The 4 Dimensions of Extraordinary Leadership
Published in INSIGHT - Fall 2016
by Jenni Catron
The Leader’s Greatest Commandment
Leadership is hard. It is a difficult calling and responsibility. If I finish my life and have not left a mark or made an impact that was significant to another person’s life, I won’t be content with that.
“Holy discontent” is the term Pastor Bill Hybels has coined to describe the deep passion within us that moves us to make a difference. My holy discontent is to be an extraordinary leader. I want to jump out of my skin, inspired, when I see an extraordinary leader in action. I want to go into hiding and never emerge again when I fail remarkably in critical leadership moments. I want to study, learn, grow, and develop as a leader because I believe that great leadership is essential. It is necessary.
The search for extraordinary was born from this unquenchable passion to be a better leader. As I began to be in more and more leadership environments, I became increasingly aware of my inadequacies and inconsistencies as a leader. While I certainly had strengths that allowed me to lead in the first place, I also had some glaring deficiencies. I could either choose to mask my weakness or I could do some soul-searching and study great leaders to identify what was holding me back from truly being extraordinary.
While I quickly gravitated to studying the lives of historical leaders and biblical heroes, extraordinary emerged for me in the most common of these examples. Perhaps I thought I would discover this never-before-identified extraordinary leader who would radically change my view of leadership. I did find an example that radically changed my view of leadership, but I found it in one of the most foundational elements of my faith.
In the gospel of Mark, chapter 12, Jesus was being challenged with controversial questions about taxes and the resurrection. The final question posed to him was, Which commandment is the most important of all? (v. 28 esv) Jesus responded with a fundamental biblical truth known as the Shema or more commonly understood as the Great Commandment: Love the Lord your God with all your heart and with all your soul and with all your mind and with all your strength (v.30). Then he proceeded to give those questioning him the second-greatest commandment: Love your neighbor as yourself. (v. 31)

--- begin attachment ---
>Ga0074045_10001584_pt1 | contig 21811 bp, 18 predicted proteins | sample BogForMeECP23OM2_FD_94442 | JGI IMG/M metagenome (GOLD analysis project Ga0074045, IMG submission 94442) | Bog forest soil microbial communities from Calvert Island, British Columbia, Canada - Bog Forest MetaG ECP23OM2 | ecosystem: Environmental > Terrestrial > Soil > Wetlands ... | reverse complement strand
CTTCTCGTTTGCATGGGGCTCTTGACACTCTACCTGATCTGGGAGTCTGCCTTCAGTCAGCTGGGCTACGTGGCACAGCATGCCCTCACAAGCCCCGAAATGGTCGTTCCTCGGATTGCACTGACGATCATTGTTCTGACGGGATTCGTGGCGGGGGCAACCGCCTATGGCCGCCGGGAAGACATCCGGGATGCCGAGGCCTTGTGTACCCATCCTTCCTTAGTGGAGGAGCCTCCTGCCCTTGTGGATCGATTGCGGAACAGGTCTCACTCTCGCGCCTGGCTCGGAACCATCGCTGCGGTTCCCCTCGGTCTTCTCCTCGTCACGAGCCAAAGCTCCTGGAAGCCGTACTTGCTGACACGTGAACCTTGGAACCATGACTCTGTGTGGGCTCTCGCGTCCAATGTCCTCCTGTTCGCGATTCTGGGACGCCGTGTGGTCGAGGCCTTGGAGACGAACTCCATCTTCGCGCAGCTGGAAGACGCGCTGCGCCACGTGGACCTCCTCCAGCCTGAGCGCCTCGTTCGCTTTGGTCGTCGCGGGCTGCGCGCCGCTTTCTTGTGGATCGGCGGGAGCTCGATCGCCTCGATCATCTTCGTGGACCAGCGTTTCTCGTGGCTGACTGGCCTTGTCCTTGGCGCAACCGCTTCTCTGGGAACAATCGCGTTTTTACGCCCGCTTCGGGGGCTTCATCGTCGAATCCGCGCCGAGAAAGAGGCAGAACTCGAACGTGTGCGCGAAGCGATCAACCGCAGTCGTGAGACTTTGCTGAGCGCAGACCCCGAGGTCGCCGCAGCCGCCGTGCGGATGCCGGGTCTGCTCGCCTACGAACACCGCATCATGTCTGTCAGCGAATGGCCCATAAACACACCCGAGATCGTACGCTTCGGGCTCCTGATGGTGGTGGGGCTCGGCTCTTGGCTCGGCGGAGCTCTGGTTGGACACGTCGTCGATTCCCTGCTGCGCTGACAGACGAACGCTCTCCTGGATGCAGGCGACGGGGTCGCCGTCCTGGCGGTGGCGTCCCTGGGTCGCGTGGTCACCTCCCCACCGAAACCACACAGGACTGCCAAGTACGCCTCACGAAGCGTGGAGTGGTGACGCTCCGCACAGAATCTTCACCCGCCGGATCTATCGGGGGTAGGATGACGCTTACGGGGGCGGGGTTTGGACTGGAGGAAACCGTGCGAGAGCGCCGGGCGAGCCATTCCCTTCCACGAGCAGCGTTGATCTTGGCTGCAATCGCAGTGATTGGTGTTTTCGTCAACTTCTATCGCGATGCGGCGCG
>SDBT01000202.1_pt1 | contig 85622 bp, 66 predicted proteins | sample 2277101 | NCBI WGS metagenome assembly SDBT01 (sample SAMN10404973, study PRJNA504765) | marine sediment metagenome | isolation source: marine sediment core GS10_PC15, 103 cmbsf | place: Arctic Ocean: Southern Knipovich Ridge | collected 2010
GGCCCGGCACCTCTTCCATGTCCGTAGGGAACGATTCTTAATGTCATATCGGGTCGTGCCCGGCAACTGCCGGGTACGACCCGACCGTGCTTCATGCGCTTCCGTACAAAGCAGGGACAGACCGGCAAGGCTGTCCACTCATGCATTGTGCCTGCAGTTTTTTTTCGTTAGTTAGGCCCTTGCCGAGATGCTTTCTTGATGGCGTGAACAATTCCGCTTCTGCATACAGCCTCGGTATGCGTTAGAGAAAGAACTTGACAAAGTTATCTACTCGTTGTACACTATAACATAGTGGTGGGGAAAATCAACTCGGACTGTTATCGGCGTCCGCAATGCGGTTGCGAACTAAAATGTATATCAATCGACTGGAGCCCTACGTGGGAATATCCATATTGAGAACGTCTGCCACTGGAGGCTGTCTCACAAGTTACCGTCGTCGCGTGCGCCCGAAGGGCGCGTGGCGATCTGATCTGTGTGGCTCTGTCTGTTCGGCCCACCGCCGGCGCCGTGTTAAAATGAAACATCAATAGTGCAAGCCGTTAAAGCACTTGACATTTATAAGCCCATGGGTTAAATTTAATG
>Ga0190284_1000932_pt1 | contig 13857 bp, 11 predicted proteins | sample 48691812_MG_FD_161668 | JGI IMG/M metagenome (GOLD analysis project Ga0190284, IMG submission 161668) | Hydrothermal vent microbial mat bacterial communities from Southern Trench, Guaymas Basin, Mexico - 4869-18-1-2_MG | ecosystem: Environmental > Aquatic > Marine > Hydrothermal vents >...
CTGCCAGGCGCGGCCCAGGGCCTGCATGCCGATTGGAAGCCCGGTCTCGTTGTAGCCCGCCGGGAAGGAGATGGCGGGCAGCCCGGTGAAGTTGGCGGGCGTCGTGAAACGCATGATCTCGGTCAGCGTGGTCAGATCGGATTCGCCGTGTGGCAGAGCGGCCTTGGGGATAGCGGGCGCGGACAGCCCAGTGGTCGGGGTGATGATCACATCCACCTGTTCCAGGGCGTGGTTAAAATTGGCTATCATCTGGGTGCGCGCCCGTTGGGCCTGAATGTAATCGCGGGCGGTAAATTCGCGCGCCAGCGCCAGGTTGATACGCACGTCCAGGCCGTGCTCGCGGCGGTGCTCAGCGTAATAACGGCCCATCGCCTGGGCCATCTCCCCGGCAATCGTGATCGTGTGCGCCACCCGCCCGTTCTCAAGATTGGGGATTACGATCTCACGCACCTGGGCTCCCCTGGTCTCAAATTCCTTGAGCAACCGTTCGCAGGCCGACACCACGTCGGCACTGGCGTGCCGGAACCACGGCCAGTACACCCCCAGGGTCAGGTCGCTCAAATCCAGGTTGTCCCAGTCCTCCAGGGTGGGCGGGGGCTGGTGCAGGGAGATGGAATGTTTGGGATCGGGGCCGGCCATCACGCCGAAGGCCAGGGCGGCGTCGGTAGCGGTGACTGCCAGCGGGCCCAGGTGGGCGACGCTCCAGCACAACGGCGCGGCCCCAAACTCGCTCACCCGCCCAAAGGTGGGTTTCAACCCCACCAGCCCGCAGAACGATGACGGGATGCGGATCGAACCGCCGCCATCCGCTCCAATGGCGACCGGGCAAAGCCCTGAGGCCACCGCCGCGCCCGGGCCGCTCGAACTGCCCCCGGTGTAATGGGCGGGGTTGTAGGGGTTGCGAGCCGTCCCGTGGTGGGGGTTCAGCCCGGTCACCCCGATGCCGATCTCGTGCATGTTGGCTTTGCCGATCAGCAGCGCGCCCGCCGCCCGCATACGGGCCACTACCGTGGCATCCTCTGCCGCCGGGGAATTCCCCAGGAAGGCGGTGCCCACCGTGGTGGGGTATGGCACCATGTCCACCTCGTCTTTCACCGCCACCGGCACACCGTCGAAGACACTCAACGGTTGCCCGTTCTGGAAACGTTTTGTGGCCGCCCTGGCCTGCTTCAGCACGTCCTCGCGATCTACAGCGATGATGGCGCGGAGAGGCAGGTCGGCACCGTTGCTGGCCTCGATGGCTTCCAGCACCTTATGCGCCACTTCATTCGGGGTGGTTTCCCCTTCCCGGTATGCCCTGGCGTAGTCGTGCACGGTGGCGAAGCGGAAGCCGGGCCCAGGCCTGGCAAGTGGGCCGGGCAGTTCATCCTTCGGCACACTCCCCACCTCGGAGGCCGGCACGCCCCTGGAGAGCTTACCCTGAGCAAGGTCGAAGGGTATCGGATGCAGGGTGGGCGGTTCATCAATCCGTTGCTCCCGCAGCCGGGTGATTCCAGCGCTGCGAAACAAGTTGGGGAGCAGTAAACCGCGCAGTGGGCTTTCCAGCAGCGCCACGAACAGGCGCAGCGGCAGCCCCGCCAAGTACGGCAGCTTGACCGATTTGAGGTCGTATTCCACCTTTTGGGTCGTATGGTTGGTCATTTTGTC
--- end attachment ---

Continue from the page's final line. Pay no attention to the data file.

In Jewish tradition the Shema is recited three times a day as part of devotional life. According to the Baker Encyclopedia of the Bible, “Within the Shema is found both a fundamental doctrinal truth and a resultant obligation. There is an urgency connected to the teaching: the word sh’ma demands that the hearer respond with his total being to the fact and demands of this essential revelation.” Love God. Love others.”
The Shema, or the Great Commandment, has enormous implications for us as leaders. This is where extraordinary is found. Within the Great Commandment is the model for extraordinary leadership. The more I have studied and read about leadership, the more formulas I have tried and the more strategies I have created, the more I have found my leadership theory keeps coming back to these original commandments of Jesus.
When Jesus asked us to love God with our heart, soul, mind, and strength, he was essentially saying that we should love God with all of ourselves—with everything in us. When he says love your neighbor as yourself, again the implication is to love with all of who you are.
So, being a leader means leading with all of who I am for the benefit of God and others. Leadership requires all of me—my heart, my soul, my mind, and my strength. Not to give all of me would be to shortchange God and others of what God has given me.
We cannot lead without our heart. We cannot lead without our soul. We cannot lead without our mind. We cannot lead without our strength. We are integrated, messy, complicated humans, and when we learn that leading from all four of these dimensions is essential, we free ourselves to lead more fully.
In The 4 Dimensions of Extraordinary Leadership: The Power of Leading from Your Heart, Soul, Mind, and Strength, Jenni Catron takes a closer look at each of these dimensions. Using personal examples from her experience in the marketplace and ministry as well as stories from leaders throughout history, we see how relational leadership (heart), spiritual leadership (soul), strategic leadership (mind), and visionary leadership (strength) comprise the completeness of our leadership. Leadership is not easy, but it is possible to move from ordinary to extraordinary!
Jenni Catron is an author and speaker, who was a keynote speaker at The Church Network’s 2016 conference. She can be reached at jennicatron.com